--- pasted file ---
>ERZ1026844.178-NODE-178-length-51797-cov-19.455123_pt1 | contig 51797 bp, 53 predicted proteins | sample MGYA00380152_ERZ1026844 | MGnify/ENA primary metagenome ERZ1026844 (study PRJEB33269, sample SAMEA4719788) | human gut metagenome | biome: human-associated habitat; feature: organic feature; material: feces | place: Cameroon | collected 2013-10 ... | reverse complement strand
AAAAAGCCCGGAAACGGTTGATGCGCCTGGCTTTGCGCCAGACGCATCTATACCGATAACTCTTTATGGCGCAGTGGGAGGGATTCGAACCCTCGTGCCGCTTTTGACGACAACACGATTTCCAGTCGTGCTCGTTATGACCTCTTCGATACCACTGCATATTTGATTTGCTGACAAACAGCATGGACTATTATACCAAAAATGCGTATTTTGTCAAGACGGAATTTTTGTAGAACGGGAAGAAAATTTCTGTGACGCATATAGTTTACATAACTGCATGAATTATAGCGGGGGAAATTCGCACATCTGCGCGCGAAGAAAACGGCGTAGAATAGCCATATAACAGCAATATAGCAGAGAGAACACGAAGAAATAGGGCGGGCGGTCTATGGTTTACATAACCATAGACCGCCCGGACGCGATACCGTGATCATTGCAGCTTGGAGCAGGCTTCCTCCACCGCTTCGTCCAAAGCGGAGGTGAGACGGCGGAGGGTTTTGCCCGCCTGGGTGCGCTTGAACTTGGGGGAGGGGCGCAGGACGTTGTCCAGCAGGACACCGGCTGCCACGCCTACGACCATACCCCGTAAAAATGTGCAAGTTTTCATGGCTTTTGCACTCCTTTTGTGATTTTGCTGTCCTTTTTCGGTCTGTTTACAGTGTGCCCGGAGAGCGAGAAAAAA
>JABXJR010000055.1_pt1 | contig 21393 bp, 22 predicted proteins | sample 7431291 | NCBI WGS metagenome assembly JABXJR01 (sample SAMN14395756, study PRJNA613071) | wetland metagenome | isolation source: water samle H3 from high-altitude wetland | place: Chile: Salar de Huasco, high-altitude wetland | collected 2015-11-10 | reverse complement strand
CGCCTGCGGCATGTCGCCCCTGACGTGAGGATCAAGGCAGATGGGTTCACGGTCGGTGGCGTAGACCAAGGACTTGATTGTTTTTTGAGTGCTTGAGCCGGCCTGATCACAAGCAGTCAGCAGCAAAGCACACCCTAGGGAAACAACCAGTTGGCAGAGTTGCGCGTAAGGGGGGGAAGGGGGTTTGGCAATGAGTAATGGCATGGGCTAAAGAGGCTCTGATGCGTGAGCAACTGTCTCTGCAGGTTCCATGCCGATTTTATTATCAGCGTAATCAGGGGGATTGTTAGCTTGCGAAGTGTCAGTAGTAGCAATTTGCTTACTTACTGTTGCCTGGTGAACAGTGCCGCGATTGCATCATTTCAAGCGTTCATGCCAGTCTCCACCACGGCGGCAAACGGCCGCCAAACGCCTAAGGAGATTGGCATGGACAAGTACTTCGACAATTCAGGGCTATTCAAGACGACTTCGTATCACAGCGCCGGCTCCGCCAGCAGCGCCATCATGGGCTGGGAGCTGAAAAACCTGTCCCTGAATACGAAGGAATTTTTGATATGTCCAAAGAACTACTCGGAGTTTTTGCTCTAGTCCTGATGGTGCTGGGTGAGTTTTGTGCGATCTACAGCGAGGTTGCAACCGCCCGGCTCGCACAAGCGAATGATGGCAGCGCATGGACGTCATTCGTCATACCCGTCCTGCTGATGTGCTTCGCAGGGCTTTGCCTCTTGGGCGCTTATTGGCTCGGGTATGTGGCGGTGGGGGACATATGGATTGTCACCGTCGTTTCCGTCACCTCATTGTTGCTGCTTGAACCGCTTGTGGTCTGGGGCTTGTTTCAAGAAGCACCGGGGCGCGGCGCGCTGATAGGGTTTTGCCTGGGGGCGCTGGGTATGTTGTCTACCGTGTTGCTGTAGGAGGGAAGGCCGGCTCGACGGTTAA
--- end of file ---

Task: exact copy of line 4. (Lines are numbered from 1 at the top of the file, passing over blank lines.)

CGCCTGCGGCATGTCGCCCCTGACGTGAGGATCAAGGCAGATGGGTTCACGGTCGGTGGCGTAGACCAAGGACTTGATTGTTTTTTGAGTGCTTGAGCCGGCCTGATCACAAGCAGTCAGCAGCAAAGCACACCCTAGGGAAACAACCAGTTGGCAGAGTTGCGCGTAAGGGGGGGAAGGGGGTTTGGCAATGAGTAATGGCATGGGCTAAAGAGGCTCTGATGCGTGAGCAACTGTCTCTGCAGGTTCCATGCCGATTTTATTATCAGCGTAATCAGGGGGATTGTTAGCTTGCGAAGTGTCAGTAGTAGCAATTTGCTTACTTACTGTTGCCTGGTGAACAGTGCCGCGATTGCATCATTTCAAGCGTTCATGCCAGTCTCCACCACGGCGGCAAACGGCCGCCAAACGCCTAAGGAGATTGGCATGGACAAGTACTTCGACAATTCAGGGCTATTCAAGACGACTTCGTATCACAGCGCCGGCTCCGCCAGCAGCGCCATCATGGGCTGGGAGCTGAAAAACCTGTCCCTGAATACGAAGGAATTTTTGATATGTCCAAAGAACTACTCGGAGTTTTTGCTCTAGTCCTGATGGTGCTGGGTGAGTTTTGTGCGATCTACAGCGAGGTTGCAACCGCCCGGCTCGCACAAGCGAATGATGGCAGCGCATGGACGTCATTCGTCATACCCGTCCTGCTGATGTGCTTCGCAGGGCTTTGCCTCTTGGGCGCTTATTGGCTCGGGTATGTGGCGGTGGGGGACATATGGATTGTCACCGTCGTTTCCGTCACCTCATTGTTGCTGCTTGAACCGCTTGTGGTCTGGGGCTTGTTTCAAGAAGCACCGGGGCGCGGCGCGCTGATAGGGTTTTGCCTGGGGGCGCTGGGTATGTTGTCTACCGTGTTGCTGTAGGAGGGAAGGCCGGCTCGACGGTTAA